The clock is ticking for statewide affordable housing

The clock is ticking for statewide affordable housing

The clock is ticking for statewide affordable housing
May 2, 2016

Last month, $2 billion in new capital for a 100,000-unit statewide affordable housing plan was included in the New York state budget. New York has never had a housing initiative of this magnitude, nor have we had a comprehensive approach to statewide investment in housing. If used effectively, these funds can produce much-needed housing, catalyze community revitalization, create jobs and spur economic growth across the state.

Gov. Cuomo’s housing agency recently laid out priorities for this plan, which include building supportive housing for the homeless, financing middle-income apartments and a new senior housing program. The state also intends to aid preservation of public housing upstate, shore up aging Mitchell-Lama buildings and use housing to revitalize struggling downtowns. A homeownership component of the plan will focus on foreclosure mitigation and manufactured home replacement, continuing the tradition of affordable homeownership opportunities.

The money for this program cannot be spent and a housing plan cannot be implemented until a memorandum of understanding is signed by the governor and leaders of the Assembly and Senate.

While full details of the governor's housing plan have not yet been released, the broad strokes outlined represent a thoughtful use of capital dollars for improving affordability across the state while addressing diverse market needs. The housing plan should also include $100 million toward repairing leaking roofs in NYCHA buildings. Maintaining decent living conditions for the 400,000 New York City residents who live in public housing must be a top priority of any statewide housing plan. Recent bank settlements from Morgan Stanley and Goldman Sachs could provide extra funding needed to budget for both the governor's housing plan priorities and NYCHA's roofs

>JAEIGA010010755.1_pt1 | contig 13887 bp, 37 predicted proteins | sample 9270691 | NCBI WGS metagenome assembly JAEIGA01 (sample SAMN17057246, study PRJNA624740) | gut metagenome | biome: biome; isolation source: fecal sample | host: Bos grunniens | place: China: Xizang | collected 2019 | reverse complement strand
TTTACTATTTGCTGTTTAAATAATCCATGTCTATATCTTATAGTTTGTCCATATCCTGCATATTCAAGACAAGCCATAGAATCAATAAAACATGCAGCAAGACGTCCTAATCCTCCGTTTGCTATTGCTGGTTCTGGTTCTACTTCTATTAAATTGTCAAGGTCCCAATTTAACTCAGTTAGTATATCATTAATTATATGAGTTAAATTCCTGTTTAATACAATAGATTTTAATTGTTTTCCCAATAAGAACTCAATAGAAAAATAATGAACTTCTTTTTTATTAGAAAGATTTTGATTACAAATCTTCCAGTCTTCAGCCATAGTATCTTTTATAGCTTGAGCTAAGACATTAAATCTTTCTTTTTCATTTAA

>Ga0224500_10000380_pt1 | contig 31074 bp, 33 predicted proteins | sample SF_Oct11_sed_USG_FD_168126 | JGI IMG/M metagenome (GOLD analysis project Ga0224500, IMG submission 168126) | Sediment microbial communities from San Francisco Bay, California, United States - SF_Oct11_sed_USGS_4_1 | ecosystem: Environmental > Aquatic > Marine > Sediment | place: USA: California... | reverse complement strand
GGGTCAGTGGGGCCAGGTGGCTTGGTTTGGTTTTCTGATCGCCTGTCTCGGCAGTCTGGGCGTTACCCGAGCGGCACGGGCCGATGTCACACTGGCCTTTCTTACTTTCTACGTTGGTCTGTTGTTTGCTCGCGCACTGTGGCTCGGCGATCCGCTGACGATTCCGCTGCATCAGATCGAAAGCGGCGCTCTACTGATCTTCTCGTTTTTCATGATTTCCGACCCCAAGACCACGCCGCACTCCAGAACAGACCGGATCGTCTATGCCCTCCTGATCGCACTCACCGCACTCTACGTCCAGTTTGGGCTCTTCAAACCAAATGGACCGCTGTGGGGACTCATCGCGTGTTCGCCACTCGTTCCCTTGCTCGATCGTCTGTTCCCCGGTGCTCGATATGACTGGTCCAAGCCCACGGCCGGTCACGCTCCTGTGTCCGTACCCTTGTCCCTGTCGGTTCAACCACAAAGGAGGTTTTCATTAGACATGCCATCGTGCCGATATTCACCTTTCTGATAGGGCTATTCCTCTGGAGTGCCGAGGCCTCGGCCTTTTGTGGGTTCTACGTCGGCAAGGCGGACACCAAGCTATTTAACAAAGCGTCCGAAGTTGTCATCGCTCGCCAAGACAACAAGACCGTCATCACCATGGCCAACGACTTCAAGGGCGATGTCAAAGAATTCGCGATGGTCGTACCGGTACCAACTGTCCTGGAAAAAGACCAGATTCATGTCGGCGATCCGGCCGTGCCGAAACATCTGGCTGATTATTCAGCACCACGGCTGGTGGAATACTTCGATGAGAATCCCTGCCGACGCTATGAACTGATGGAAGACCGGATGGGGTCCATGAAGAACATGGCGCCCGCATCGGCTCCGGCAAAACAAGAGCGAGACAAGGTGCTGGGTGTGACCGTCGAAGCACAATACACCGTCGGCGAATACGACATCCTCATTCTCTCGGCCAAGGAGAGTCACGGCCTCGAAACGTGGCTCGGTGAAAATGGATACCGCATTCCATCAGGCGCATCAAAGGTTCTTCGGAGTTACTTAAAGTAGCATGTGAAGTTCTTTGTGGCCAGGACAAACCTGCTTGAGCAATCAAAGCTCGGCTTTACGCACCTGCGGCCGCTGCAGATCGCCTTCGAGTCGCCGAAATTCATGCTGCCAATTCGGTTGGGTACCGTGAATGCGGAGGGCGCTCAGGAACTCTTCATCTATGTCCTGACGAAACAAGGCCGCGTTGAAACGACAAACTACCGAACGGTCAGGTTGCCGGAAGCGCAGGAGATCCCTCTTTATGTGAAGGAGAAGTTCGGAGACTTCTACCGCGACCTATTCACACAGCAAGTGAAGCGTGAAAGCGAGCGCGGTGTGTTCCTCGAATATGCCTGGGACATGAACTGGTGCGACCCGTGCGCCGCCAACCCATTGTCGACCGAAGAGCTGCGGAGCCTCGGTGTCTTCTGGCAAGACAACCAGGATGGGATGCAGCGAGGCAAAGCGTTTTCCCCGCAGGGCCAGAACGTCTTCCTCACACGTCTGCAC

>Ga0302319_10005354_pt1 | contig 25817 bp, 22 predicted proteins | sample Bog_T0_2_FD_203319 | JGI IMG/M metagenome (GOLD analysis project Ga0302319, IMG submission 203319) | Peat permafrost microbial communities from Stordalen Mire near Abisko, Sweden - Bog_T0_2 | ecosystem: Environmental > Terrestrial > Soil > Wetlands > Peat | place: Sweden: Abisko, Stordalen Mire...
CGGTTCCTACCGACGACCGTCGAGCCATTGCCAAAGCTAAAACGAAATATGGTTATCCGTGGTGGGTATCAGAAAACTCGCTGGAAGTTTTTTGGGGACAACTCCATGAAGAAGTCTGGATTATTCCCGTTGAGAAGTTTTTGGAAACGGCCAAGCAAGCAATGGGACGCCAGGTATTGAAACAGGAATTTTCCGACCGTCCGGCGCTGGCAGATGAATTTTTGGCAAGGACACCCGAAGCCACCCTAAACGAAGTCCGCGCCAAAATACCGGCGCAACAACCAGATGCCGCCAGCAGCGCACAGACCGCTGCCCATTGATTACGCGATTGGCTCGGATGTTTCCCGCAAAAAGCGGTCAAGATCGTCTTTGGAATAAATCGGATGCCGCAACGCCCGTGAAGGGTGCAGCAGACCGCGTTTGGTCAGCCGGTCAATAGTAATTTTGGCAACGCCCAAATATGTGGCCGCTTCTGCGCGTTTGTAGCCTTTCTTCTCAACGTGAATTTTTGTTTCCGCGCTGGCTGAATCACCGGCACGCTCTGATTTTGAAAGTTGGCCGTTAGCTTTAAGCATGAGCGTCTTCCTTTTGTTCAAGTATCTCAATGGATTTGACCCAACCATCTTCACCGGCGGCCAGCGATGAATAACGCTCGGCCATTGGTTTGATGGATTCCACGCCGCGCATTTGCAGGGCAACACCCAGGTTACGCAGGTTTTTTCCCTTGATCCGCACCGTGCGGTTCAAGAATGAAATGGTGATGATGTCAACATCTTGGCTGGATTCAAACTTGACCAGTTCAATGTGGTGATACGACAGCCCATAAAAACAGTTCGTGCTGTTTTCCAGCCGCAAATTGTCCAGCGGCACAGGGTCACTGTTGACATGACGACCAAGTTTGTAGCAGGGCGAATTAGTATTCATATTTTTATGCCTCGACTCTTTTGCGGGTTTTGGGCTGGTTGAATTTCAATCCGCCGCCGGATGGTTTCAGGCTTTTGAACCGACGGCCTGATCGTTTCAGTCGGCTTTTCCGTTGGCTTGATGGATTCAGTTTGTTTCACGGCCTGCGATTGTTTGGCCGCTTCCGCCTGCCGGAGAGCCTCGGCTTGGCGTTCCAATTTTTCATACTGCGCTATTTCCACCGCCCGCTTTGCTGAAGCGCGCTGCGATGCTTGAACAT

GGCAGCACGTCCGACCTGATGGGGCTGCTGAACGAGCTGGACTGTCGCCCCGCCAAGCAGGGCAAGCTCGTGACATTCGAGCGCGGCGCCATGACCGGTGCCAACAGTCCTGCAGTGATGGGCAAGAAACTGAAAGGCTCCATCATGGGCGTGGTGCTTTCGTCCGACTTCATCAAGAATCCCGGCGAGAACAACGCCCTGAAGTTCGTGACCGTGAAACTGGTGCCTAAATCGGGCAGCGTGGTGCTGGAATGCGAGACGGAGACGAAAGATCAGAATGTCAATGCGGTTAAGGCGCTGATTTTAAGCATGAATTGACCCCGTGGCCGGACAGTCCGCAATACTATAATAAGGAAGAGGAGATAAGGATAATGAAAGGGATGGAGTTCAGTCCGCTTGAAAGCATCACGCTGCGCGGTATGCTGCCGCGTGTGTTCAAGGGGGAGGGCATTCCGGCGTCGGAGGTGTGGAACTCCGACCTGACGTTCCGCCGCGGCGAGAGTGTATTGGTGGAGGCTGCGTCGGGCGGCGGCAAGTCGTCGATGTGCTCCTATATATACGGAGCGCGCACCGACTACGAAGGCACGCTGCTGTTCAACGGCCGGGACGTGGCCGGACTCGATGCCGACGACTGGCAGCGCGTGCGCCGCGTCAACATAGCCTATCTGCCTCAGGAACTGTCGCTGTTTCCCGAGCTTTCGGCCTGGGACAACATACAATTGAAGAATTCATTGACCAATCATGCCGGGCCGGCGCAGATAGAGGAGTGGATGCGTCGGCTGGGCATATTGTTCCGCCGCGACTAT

We urge Gov. Cuomo, Assembly Speaker Carl Heastie and Senate Leader John Flanagan to waste no time in agreeing on a housing plan. Every day that passes without an agreement delays financing of desperately needed affordable and supportive housing.

Rachel Fee is the executive director of the New York Housing Conference.

Rachel Fee
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